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mblue1 Feb 16, 2005 10:28 PM

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Here is another pic I took at work. Again, I think the pic looks a bit soft. As for using the full 12X zoom, I guess you are going to notice high noise level for cameras in this range, unless you're willing to spend thousands of dollars to get that professional result.

Also, in case some of you haven't heard yet, Panasonic is expected to release the Lumix DMC- LZ1/LZ2 (go to Dpreview for a sneak look at these two small, compatct cameras) in March. From what I've read, they sound like a real winner to me. Size is about the same size as the Canon Elph type point and shoot cameras. I'm actually considering buying either the LZ1 (priced at $259 with 4MP) or the LZ2 (priced at $299 with 5MP) instead of keeping the FZ3. I don't know, maybe the 12X zoom isn't that essential; the zoom at 6X seem to be pretty adequate.

Here isa snippet of the new cameras:

Panasonic is introducing the incoming LUMIX models 5.0-megapixel DMC-LZ2 and 4.0-megapixel DMC-LZ1, incorporating MEGA O.I.S.(Optical Image Stabilizer) and 6x optical zoom(equivalent to 37mm to 222mm on a 35mm film camera) lens, that run on 2 AA batteries. Panasonic is the first company in the industry to have succeeded in incorporating MEGA O.I.S. into a compact digital camera. Compared to the previous models, the DMC-LC80/70/50, the image processor Venus Engine has been upgraded to the newly developed Venus Engine Plus, which achieves about 50% low energy consumption while providing even higher image quality and quick response. The new models have a large 2.0 inch TRM(Transmissive with Micro Reflective) LCD display which is extremely easy to view, even outdoors on bright, sunny days. And despite the equipment of optical 6x zoom lens unit, the body size is yet as compact as ordinary AA-battery operated 3x optical zoom camera.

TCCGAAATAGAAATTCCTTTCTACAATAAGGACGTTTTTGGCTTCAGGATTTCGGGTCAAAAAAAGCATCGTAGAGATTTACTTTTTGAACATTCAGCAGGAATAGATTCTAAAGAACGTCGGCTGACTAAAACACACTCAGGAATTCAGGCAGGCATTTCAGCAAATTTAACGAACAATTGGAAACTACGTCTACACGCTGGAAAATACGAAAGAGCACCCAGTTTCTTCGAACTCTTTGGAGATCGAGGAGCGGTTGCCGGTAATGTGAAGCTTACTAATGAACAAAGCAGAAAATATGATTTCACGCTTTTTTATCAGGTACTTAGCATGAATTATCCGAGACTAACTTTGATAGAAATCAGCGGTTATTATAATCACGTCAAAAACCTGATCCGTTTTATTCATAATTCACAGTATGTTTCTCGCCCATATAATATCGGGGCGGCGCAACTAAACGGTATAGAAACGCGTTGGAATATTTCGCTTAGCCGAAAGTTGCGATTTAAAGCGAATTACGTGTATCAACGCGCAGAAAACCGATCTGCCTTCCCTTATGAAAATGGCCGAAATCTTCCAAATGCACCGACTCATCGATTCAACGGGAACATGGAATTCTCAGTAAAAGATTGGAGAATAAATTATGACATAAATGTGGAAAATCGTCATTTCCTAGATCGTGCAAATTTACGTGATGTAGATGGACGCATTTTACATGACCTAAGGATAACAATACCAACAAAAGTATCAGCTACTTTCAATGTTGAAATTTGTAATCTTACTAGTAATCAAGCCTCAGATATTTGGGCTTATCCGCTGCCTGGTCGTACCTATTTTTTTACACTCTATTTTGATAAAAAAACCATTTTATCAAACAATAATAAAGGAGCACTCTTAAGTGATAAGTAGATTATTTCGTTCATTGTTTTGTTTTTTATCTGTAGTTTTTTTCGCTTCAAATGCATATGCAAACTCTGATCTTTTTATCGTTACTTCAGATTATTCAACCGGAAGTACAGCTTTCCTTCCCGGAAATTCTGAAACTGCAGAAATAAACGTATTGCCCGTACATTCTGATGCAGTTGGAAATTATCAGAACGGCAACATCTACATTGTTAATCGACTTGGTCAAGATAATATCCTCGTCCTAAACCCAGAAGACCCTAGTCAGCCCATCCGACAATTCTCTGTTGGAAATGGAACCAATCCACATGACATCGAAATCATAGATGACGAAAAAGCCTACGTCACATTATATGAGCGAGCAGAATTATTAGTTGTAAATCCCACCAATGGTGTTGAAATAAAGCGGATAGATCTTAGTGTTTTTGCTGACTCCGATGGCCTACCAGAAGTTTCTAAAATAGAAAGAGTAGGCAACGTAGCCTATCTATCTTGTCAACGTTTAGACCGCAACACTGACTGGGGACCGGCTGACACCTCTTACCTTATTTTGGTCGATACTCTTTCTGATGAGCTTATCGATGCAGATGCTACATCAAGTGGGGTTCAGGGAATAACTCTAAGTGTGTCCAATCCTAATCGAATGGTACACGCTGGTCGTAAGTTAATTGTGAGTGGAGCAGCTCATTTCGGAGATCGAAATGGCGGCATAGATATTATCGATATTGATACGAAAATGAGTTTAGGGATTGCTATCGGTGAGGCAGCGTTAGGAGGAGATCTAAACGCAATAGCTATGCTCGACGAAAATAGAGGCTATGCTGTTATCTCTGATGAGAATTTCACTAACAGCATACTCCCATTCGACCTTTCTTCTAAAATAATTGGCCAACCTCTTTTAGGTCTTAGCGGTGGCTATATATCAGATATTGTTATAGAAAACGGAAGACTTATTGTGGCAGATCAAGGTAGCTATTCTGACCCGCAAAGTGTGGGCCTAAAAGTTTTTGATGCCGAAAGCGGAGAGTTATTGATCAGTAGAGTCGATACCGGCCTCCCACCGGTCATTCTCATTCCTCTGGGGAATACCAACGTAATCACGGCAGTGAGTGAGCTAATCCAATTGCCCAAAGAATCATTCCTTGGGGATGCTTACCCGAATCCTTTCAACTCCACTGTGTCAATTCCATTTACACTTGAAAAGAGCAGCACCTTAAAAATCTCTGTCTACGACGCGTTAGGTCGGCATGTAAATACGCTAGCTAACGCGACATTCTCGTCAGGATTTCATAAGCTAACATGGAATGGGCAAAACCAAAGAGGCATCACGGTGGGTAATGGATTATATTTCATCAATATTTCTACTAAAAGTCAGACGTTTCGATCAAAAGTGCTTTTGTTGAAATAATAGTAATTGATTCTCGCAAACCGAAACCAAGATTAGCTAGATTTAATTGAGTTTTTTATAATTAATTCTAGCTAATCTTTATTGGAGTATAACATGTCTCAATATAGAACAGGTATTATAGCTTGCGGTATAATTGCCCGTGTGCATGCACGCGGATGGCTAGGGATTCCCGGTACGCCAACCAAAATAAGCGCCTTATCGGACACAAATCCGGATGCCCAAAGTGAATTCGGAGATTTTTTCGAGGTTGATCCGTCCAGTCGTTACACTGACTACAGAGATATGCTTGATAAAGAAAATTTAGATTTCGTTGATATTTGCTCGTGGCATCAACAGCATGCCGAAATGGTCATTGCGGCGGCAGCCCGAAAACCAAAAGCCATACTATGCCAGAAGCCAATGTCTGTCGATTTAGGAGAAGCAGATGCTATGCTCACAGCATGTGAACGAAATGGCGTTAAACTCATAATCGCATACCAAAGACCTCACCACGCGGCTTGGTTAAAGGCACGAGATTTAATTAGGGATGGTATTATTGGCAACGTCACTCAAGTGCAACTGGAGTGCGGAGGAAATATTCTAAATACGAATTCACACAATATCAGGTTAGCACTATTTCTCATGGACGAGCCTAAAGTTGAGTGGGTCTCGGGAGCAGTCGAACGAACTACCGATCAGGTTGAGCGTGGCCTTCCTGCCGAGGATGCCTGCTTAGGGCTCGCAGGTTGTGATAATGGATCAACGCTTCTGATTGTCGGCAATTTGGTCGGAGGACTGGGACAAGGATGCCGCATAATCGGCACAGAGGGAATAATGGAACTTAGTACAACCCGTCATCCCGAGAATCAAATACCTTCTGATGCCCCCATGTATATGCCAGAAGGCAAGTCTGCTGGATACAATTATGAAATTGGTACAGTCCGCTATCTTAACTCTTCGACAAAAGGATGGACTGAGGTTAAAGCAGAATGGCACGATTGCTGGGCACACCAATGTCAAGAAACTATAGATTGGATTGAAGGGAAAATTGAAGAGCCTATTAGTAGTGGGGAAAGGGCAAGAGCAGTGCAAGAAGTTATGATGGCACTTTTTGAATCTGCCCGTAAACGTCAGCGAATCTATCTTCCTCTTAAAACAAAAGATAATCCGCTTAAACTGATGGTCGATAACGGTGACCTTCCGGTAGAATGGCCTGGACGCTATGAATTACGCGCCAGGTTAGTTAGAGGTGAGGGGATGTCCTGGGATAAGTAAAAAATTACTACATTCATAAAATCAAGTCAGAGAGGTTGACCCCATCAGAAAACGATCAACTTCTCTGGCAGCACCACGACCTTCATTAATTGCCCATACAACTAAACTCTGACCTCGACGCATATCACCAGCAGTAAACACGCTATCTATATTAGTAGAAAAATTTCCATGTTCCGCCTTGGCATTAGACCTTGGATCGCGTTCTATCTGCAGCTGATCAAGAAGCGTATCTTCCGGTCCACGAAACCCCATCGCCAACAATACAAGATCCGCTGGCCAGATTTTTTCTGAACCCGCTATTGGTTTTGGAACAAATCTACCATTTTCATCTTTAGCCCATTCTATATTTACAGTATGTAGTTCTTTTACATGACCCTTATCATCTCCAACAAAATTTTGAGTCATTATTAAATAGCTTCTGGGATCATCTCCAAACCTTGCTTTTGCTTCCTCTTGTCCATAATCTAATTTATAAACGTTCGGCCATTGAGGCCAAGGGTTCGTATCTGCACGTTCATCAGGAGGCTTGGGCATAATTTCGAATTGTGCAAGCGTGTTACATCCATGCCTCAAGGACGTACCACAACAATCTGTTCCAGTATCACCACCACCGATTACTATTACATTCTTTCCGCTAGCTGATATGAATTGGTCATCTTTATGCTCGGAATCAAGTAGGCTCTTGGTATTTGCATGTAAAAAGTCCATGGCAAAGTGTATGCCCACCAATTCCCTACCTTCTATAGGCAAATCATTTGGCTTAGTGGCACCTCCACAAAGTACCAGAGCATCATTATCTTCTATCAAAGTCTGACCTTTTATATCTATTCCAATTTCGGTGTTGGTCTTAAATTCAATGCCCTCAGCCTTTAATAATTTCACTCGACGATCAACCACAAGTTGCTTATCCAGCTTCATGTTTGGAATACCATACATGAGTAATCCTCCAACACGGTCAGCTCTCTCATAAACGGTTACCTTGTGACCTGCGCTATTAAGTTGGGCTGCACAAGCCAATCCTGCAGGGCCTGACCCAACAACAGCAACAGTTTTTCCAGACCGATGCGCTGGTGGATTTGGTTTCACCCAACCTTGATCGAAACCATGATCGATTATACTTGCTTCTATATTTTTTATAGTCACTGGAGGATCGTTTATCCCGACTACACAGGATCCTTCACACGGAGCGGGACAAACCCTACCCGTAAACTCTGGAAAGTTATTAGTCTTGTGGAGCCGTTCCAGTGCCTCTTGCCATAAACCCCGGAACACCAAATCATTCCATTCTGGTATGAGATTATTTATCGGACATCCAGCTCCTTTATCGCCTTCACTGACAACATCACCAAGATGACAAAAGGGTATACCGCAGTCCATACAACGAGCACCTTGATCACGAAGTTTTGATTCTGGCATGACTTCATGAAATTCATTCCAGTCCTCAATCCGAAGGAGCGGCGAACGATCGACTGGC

Treemonkey Feb 16, 2005 10:35 PM

Can you please post your exif data so we can figure out what setting you are using, they will have a massive effect on picture quality.

mblue1 Feb 16, 2005 10:40 PM

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Of course, and here it is. But please, give me your honest assessment of my picture.

mblue1 Feb 16, 2005 10:42 PM

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Here is another sample pic.

mblue1 Feb 16, 2005 10:44 PM

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specs for the second photo.

Treemonkey Feb 16, 2005 10:57 PM

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I would say that the first image is a little soft but your camera sharpness setting is set to soft so that would be expected. The image looks ok other than that, colours are fine. I dont know the conversion factor for the zoom so I couldnt work out from your exif data what zoom you were at. I sharpened one of your photos in PS. I think it looks better.

mblue1 Feb 16, 2005 11:04 PM

A huge improvement. I can see the difference, clearly. You say you used PS, is it similar tophotobase? In terms of sharpening up a picture in daytime, what recommendations can you give me, if you can offer any?


Treemonkey Feb 16, 2005 11:14 PM

First of all I would use the on camera sharpening to see if that can give the results you want. I would personally have it set to normal rather than soft.
I dont know how the programs differ, I used unsharp mask to sharpen as you can have more control over the process but you could just use a general sharpen tool to do it quicker and with less playing around with settings.


nooner Feb 16, 2005 11:28 PM

PS is Photoshop and it offers many more options for post processing than Photobase. As a start Photobase does have a simple sharpening tool in the editor. Try it to get a feel for what it does. I agree with Tree about changing camera settings. Experiment. As far as changing cameras, I think you need to learn your skills rather than swapping hardware.

willow1 Feb 17, 2005 12:49 AM

very true as to what TM and nooner are saying..most of the time its a over looked setting of some sort...just keep trying....:G

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